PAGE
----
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Review | “Finding the drama in the small moments” Sorcha Richardson – Smiling Like An Idiot

The Last Mixed Tape reviews Smiling Like An Idiot, the new studio album from Sorcha Richardson.

Photo credit: Molly Keane

There’s something striking about the contrast between the widescreen sounds and internalized lyricism of Smiling Like An Idiot. Sorcha Richardson’s sophomore offering expands the sonically lush scope of her debut, First Prize Bravery, with far-reaching soundscapes whilst maintaining the D.I.Y bedroom pop flourishes of Richardson’s early work. 

Smiling Like An Idiot is an album of melded musical inspirations. The glistening harmonic backdrop of the opening track ‘Archie’ contains moments of alt-country slide guitar before giving way to a swing for the fences anthemic finale. All the while, Richardson’s instantly relatable songwriting conveys a tale of lost teenage dreams and friends. This juxtaposition of large-scale production and small, intimate theming is integral to the record. 

There’s a dynamic edge to Smiling Like An Idiot. ‘Hard To Fake It’ offsets a shimmering tale of late-night love with a sudden growl of distortion that bookends the track. While the lo-fi indie-folk repose of ‘525’ harkens back to the D.I.Y aesthetic of Sorcha Richardson’s early recordings before returning to the lush production of ‘Good Intentions. All of these add a sense of scale to not just the record’s sound but the song’s themes.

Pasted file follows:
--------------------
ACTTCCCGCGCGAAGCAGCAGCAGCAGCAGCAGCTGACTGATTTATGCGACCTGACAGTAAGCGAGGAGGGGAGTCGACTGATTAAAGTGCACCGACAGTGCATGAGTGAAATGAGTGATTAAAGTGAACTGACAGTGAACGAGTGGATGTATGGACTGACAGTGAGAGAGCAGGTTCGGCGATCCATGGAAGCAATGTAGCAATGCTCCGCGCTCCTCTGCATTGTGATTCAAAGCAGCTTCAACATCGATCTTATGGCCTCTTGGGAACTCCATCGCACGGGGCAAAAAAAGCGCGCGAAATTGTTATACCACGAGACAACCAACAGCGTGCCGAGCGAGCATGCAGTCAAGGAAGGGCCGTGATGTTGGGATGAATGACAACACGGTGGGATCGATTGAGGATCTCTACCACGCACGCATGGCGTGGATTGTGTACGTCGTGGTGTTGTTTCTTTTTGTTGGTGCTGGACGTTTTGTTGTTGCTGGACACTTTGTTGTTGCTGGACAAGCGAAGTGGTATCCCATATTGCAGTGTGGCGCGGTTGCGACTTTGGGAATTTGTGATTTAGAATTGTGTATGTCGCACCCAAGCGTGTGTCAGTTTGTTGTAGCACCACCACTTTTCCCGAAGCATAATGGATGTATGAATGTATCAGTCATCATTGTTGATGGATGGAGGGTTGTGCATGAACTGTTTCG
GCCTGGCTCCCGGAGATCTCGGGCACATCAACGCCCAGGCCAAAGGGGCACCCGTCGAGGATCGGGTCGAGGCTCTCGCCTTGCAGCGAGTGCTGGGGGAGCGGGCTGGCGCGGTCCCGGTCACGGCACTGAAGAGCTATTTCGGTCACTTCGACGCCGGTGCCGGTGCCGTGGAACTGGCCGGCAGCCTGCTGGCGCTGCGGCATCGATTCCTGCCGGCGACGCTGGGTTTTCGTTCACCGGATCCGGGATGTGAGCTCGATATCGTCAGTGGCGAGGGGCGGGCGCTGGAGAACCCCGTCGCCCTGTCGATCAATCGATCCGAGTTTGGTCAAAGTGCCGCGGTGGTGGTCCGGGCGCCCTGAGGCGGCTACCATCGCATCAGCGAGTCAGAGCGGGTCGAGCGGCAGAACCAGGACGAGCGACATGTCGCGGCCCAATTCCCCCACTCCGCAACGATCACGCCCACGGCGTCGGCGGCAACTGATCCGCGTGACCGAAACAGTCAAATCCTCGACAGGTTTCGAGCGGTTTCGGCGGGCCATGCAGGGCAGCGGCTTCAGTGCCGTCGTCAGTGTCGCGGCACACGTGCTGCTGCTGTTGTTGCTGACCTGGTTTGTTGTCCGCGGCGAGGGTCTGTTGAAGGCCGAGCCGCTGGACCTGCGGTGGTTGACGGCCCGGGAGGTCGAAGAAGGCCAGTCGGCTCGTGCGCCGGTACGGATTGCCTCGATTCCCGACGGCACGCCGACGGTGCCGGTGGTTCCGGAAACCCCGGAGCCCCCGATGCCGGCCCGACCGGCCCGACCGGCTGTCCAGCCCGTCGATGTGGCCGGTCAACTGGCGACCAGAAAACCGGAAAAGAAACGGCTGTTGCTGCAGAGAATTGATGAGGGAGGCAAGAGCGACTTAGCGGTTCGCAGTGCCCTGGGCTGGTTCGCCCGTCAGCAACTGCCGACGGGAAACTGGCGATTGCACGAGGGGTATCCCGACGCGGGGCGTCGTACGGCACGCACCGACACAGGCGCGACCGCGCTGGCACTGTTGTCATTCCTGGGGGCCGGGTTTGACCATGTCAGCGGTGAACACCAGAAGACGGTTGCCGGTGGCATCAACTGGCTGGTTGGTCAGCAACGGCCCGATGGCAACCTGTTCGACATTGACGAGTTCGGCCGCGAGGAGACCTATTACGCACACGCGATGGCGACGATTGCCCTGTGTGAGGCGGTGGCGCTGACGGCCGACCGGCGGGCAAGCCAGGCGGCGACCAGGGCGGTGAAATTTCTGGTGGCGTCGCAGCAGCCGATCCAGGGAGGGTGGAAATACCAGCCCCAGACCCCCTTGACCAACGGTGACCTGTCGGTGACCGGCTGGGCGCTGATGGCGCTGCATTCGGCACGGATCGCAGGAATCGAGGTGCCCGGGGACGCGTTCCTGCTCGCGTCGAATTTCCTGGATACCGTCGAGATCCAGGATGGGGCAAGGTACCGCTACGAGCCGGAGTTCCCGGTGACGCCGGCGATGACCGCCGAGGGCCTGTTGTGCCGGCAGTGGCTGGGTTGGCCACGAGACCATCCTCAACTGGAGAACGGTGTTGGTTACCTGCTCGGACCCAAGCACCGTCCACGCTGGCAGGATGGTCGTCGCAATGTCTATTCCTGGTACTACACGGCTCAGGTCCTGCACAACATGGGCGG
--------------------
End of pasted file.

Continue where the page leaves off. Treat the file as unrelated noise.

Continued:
‘Shark Eyes’ captures the glistening ambition of Smiling Like An Idiot. Awash with backdrop textures that create a serene harmonic bedrock for Richardson’s songwriting, the track undulates between hushed vocals, soaring synth lines and propulsive beats. This gives the sing-along finale of “My love, you’re the New York dream. We were nothing at all, we were everything” an evocative layer both lyrically and sonically. 

And so it goes, Smiling Like An Idiot finds the drama in the small moments. Each song has a personal story, a lived experience, made alive by the scale and scope of the music. Smiling Like An Idiot is also a mirror for Sorcha Richardson herself, an artist who rose to prominence from lo-fi songs recorded in small spaces to become a songwriter who works on a larger canvas but maintains the same intimacy through storytelling. 


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